What's $80 worth of groceries? It's what you're willing to pay $80 for. The grocery store is marking up the food from their suppliers, is that a rip off? Grocery stores in urban areas charge more than in rural areas, rip off? When there's only 1 small store in an area (food deserts) they charge 10-30% more - an outrage?
This is great information to have and a benefit to consumers that they know the difference, but if Instacart gives you a price and you pay it then that's a fair price by definition. It's not an outrage in any way.
Information is critical for driving free markets. Instacart is pulling some sleazy shenanigans, sending them down a path pretty similar to where Uber has ended up. I don't make it a habit of patronizing businesses that use deceptive pricing practices to try to rip me off.
Now it could be something consumers DEMAND which would give a competitor an advantage if they did it (see Everlane with their transparent pricing) but it's not unethical or sleazy not to disclose the underlying costs of your goods.
Instacart shows you the final price. The price they paid for the goods is immaterial - you're choosing the convenience of not having to write your own delivery app, recruiting employees, or set up payment.
When you walk into a book store, do you demand to see the book price broken down into manufacturer's price, store rent, employee pay, and store profit and complain when the difference between the manufacturer's price and the retail price is too high?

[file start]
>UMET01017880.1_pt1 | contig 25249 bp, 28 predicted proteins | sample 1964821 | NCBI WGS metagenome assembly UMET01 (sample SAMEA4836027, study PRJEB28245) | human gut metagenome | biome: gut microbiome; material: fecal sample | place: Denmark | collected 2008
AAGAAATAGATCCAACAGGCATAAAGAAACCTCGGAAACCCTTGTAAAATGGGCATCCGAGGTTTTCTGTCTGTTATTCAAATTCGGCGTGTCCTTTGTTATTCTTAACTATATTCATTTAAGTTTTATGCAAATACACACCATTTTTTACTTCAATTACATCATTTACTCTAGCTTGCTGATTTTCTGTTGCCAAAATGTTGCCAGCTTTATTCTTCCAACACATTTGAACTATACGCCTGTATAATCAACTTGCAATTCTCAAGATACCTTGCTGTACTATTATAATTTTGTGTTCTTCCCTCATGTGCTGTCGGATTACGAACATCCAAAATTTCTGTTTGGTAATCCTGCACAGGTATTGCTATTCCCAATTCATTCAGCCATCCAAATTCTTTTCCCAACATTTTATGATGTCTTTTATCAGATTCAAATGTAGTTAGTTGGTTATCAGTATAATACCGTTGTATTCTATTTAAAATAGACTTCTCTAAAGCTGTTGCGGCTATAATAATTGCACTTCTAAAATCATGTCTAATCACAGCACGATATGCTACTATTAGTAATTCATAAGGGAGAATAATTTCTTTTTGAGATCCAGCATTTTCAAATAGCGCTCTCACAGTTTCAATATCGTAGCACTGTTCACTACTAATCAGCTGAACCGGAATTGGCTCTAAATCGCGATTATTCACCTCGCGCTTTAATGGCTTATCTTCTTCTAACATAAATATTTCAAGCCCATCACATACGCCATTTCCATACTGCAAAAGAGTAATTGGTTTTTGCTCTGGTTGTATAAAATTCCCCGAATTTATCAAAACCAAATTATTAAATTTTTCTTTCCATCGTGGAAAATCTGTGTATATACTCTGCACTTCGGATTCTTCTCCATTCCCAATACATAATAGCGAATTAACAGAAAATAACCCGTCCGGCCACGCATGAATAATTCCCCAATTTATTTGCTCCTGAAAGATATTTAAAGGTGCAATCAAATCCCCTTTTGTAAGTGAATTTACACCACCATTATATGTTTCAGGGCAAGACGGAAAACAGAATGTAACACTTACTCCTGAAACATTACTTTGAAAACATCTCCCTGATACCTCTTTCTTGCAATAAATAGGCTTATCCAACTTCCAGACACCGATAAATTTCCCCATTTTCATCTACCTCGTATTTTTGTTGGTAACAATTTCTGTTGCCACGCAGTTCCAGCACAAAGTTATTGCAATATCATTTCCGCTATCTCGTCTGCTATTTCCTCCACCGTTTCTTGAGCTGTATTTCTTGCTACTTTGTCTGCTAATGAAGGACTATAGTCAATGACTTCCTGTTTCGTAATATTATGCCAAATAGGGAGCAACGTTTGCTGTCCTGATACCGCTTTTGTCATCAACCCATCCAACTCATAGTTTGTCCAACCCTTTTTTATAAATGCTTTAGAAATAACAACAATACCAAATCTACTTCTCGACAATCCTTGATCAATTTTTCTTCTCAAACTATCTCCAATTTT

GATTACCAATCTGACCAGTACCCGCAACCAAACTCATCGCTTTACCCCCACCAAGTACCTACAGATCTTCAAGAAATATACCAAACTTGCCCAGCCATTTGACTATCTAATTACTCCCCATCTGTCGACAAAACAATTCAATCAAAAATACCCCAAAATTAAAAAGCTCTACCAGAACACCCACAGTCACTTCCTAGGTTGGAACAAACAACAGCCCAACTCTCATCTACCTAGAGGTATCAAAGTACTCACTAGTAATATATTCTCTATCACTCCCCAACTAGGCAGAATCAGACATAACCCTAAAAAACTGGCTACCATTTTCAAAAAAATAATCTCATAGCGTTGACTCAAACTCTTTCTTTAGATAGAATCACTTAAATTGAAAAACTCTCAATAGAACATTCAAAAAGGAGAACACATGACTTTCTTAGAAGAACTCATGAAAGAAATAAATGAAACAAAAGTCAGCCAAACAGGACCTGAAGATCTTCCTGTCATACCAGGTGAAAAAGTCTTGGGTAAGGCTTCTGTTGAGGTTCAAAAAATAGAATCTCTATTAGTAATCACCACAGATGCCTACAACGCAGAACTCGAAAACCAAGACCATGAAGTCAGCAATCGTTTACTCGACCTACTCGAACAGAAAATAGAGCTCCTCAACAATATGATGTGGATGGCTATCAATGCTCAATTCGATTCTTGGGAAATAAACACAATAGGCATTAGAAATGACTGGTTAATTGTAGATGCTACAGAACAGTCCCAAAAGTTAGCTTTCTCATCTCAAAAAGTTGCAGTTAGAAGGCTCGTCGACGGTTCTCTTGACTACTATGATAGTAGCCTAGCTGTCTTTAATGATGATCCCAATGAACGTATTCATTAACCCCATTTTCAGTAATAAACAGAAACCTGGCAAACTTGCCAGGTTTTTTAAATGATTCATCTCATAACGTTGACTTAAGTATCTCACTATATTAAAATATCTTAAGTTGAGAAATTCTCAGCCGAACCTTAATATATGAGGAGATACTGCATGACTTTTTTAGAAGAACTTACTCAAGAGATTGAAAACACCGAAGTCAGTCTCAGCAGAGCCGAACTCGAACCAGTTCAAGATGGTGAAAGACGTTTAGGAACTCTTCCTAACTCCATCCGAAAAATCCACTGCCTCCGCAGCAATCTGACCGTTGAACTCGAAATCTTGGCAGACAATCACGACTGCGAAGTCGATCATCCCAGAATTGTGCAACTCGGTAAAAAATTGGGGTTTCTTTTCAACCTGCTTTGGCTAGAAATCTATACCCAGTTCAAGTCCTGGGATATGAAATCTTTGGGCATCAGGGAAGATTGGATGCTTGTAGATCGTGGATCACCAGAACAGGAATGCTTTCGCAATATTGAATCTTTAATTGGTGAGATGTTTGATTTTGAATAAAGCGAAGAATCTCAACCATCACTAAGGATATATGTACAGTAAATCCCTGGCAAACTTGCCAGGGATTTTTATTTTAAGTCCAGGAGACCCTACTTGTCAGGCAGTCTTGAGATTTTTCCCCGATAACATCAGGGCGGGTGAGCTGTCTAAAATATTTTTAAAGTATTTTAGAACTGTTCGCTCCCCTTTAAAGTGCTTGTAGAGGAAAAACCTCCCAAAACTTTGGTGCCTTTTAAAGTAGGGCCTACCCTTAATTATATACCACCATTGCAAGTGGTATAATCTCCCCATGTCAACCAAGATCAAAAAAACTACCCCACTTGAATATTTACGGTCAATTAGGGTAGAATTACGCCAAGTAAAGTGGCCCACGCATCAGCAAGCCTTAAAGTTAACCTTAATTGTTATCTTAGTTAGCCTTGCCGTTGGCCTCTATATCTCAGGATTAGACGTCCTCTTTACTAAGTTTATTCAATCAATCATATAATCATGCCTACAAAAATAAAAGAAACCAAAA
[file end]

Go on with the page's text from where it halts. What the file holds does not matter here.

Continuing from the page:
It's the same reason I think mechanics are shitty when they charge 50%+ markup on parts for auto repair. I'm paying you for the service - the right thing to do is to show the cost of the service separate from the market price of the product.
Alcohol/food at a restaurant is different - it is clear and known that service and product are interwoven in the list price.
They're not intentionally obfuscating anything. You know how much your bill will be before you order. What it costs them is immaterial.
Would you expect a clothing store to tell you what their individual per-unit cost is for clothes you're buying, and to tell you how much money they're charging you for opening a storefront and negotiating with the manufacturer?
This guy ended up paying $70 for a single grocery trip, do that and take Uber twice a day, and you're verging on "I can hire personal staff" territory.